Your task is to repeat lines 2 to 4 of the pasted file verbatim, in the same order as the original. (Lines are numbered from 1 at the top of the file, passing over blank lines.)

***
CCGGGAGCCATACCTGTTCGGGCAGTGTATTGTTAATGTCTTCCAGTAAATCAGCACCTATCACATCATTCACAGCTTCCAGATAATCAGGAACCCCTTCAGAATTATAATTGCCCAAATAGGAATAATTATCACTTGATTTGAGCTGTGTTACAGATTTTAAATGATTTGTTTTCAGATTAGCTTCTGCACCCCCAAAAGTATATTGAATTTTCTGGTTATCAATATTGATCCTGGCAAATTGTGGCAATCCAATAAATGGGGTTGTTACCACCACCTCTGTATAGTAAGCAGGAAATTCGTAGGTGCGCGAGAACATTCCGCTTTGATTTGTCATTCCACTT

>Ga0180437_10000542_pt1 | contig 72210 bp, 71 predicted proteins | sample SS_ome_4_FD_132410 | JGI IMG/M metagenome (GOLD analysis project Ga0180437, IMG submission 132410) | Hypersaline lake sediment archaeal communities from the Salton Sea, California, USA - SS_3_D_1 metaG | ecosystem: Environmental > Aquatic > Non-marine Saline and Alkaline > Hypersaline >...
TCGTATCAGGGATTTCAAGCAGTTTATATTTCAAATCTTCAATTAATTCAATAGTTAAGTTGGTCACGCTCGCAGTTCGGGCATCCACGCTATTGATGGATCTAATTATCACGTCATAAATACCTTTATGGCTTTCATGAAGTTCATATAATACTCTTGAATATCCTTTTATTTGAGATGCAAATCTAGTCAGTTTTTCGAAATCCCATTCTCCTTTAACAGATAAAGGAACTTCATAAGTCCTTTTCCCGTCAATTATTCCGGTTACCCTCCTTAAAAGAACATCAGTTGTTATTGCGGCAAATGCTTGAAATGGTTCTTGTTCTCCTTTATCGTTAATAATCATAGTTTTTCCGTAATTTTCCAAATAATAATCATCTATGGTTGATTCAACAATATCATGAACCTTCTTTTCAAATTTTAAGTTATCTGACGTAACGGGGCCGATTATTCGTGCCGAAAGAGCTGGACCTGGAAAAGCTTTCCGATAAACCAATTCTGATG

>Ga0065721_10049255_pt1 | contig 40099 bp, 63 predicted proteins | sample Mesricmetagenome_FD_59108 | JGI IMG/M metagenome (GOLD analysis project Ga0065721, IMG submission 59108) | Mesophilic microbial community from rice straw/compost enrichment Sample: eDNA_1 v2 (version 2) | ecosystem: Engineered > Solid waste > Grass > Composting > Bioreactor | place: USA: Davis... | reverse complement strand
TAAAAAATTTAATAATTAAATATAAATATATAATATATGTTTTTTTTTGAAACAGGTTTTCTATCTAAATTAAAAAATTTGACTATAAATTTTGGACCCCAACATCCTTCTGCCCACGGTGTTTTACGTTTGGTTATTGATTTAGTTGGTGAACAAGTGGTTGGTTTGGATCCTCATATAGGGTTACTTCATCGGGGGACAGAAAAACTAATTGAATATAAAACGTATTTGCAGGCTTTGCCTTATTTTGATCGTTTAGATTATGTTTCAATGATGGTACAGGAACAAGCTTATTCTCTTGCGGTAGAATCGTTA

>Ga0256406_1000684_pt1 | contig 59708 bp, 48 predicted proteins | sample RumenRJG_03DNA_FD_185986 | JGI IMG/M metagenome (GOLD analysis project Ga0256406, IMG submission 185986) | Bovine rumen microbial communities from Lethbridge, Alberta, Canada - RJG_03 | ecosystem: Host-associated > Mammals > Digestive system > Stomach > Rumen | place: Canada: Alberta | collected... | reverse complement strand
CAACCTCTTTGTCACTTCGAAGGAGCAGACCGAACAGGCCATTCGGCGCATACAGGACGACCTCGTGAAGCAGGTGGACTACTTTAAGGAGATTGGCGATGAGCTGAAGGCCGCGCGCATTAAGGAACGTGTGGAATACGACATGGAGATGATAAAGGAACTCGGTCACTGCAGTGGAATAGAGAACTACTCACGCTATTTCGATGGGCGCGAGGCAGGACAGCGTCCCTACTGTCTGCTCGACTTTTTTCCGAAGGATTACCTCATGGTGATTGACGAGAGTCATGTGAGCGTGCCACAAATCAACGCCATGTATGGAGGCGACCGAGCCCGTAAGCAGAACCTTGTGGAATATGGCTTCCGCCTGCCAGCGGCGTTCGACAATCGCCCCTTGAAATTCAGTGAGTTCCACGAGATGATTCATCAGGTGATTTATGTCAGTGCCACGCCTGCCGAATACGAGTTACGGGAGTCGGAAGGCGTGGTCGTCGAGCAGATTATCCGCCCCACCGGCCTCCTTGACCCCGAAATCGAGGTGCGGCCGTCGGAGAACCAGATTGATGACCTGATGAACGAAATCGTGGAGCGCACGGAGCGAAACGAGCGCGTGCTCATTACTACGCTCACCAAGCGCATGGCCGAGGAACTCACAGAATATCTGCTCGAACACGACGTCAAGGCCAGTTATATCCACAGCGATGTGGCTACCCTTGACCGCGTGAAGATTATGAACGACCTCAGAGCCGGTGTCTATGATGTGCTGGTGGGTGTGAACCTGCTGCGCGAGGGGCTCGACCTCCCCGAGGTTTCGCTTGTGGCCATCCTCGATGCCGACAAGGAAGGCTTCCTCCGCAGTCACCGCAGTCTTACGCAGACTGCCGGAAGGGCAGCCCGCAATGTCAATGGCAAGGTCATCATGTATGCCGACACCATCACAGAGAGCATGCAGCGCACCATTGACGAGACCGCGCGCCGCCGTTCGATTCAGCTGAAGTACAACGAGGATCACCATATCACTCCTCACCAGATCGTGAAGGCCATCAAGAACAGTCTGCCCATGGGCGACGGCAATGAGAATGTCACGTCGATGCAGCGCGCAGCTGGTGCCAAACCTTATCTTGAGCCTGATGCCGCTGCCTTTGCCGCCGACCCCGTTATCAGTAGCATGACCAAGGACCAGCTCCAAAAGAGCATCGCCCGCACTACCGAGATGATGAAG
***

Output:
>Ga0180437_10000542_pt1 | contig 72210 bp, 71 predicted proteins | sample SS_ome_4_FD_132410 | JGI IMG/M metagenome (GOLD analysis project Ga0180437, IMG submission 132410) | Hypersaline lake sediment archaeal communities from the Salton Sea, California, USA - SS_3_D_1 metaG | ecosystem: Environmental > Aquatic > Non-marine Saline and Alkaline > Hypersaline >...
TCGTATCAGGGATTTCAAGCAGTTTATATTTCAAATCTTCAATTAATTCAATAGTTAAGTTGGTCACGCTCGCAGTTCGGGCATCCACGCTATTGATGGATCTAATTATCACGTCATAAATACCTTTATGGCTTTCATGAAGTTCATATAATACTCTTGAATATCCTTTTATTTGAGATGCAAATCTAGTCAGTTTTTCGAAATCCCATTCTCCTTTAACAGATAAAGGAACTTCATAAGTCCTTTTCCCGTCAATTATTCCGGTTACCCTCCTTAAAAGAACATCAGTTGTTATTGCGGCAAATGCTTGAAATGGTTCTTGTTCTCCTTTATCGTTAATAATCATAGTTTTTCCGTAATTTTCCAAATAATAATCATCTATGGTTGATTCAACAATATCATGAACCTTCTTTTCAAATTTTAAGTTATCTGACGTAACGGGGCCGATTATTCGTGCCGAAAGAGCTGGACCTGGAAAAGCTTTCCGATAAACCAATTCTGATG

>Ga0065721_10049255_pt1 | contig 40099 bp, 63 predicted proteins | sample Mesricmetagenome_FD_59108 | JGI IMG/M metagenome (GOLD analysis project Ga0065721, IMG submission 59108) | Mesophilic microbial community from rice straw/compost enrichment Sample: eDNA_1 v2 (version 2) | ecosystem: Engineered > Solid waste > Grass > Composting > Bioreactor | place: USA: Davis... | reverse complement strand